Econintersect: Thirty years ago Argentina invaded the Falkland Islands which lie some 290 miles east of that South American country in the South Atlantic Ocean. After two months of an undeclared war Argentina was forced to withdraw. The island territory has been a self-governing overseas territory of Great Britain for the past 180 years, but Argentina continues to claim it is part of that country. The 3,000 residents of the islands are British citizens and the official language is English. Tensions have been on the rise again recently because of oil exploration in the waters north of the Falklands and proposals to extend the exploration to the ocean south of the islands. Click on map for larger image.
According to an article in Resource Investing News, exploratory drilling north of the islands has found oil reserves of approximately 450 million barrels, while the yet unexplored area south of the islands may hold 4 to 5 billion barrels. The types of royalty and tax income figures being mentioned are as large as $167 billion in a best case scenario. That is more than $55 million per resident.
Of course this windfall would be a boon to Argentina which had (2011) a national budget of $141.1 billion and a deficit of $5.4 billion. The Falklanders, however, do not seem likely to feel any inclination to consider a courtship by Argentina and Great Britain has sworn to provide military defense for the islands. The territory’s main source of revenue comes from the selling of fishing licenses for the fertile surrounding waters, most famous for squid. According to The Guardian, about 50% of the calamari consumed in southern Europe comes from the Falklands. However, fishing is in decline and the revenue from pumping oil would be welcome as a replacement at low levels of removal, while creating a very rich society of 3,000 with larger amounts of oil.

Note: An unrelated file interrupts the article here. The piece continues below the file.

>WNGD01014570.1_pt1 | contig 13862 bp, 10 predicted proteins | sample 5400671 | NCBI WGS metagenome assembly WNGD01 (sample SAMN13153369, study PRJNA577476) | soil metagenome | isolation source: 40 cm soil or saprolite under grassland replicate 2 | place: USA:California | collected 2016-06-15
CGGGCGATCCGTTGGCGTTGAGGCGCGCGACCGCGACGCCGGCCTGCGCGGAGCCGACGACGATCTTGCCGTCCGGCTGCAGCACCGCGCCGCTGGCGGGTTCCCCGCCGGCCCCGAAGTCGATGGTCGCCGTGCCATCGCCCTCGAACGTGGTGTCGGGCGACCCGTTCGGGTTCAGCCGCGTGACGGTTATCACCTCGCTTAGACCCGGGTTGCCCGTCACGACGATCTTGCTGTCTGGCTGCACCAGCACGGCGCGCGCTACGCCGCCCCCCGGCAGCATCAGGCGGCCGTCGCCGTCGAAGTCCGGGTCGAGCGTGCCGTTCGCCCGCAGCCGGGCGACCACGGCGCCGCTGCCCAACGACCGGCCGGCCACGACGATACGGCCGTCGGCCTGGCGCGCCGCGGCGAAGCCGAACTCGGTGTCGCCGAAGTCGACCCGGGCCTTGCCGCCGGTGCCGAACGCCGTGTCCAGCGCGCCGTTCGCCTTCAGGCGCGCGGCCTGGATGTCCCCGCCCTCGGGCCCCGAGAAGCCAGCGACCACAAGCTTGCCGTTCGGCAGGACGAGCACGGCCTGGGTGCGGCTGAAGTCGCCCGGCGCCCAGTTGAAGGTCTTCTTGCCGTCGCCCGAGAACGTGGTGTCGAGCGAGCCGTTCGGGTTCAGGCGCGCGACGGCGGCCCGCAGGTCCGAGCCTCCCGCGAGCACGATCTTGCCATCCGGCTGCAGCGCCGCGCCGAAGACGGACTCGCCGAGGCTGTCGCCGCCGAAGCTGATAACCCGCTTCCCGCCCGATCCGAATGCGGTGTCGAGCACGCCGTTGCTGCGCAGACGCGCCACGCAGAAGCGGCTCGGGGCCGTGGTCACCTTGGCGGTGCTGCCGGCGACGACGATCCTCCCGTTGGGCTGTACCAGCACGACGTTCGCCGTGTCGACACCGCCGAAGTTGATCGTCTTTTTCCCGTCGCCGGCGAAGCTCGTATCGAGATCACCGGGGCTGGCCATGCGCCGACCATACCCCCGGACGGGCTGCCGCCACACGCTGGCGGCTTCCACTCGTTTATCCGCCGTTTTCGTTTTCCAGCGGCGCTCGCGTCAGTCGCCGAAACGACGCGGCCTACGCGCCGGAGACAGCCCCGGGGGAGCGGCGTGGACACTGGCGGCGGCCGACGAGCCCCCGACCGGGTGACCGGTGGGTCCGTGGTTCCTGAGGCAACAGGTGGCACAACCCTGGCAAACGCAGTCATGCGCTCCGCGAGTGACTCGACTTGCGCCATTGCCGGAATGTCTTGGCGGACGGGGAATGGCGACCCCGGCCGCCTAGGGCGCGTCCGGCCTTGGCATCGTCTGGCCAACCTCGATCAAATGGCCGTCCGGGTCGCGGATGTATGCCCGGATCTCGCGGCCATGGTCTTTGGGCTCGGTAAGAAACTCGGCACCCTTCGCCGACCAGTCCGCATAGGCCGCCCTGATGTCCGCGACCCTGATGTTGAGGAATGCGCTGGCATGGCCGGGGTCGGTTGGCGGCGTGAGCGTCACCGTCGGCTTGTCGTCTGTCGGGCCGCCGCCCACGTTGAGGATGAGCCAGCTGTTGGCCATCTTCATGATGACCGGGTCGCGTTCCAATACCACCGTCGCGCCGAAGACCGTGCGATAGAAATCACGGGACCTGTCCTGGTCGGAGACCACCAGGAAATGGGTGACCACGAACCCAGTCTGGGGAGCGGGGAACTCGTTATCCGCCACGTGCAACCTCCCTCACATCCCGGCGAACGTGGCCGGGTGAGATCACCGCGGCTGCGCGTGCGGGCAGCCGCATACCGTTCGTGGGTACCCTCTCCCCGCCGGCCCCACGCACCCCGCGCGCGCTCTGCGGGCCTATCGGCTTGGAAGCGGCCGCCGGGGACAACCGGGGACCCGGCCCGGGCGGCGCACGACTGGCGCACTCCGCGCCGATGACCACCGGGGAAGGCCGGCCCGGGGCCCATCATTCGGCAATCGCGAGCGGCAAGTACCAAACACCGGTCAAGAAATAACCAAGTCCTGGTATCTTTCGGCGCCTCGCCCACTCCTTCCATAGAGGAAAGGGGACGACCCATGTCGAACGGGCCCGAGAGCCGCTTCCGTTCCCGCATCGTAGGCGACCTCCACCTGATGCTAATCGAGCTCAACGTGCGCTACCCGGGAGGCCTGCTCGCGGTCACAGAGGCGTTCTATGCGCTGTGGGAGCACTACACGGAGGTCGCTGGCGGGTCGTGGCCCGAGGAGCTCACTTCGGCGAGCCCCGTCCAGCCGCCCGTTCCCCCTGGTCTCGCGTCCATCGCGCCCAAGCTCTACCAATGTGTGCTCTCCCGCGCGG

Within the last month, Argentina has refused docks at Ushuaia to cruise ships that had called at the Falklands.
Falklands Dispute Sparks Concerns in Oil Market (Adam Currie, Resource Investing News, 20 March 2012)
Falklands 30 years on: oil dream could end days of squid and subsidy (Andy Beckett, The Guardian, 20 March 2012)
Hat tip to Options Girl.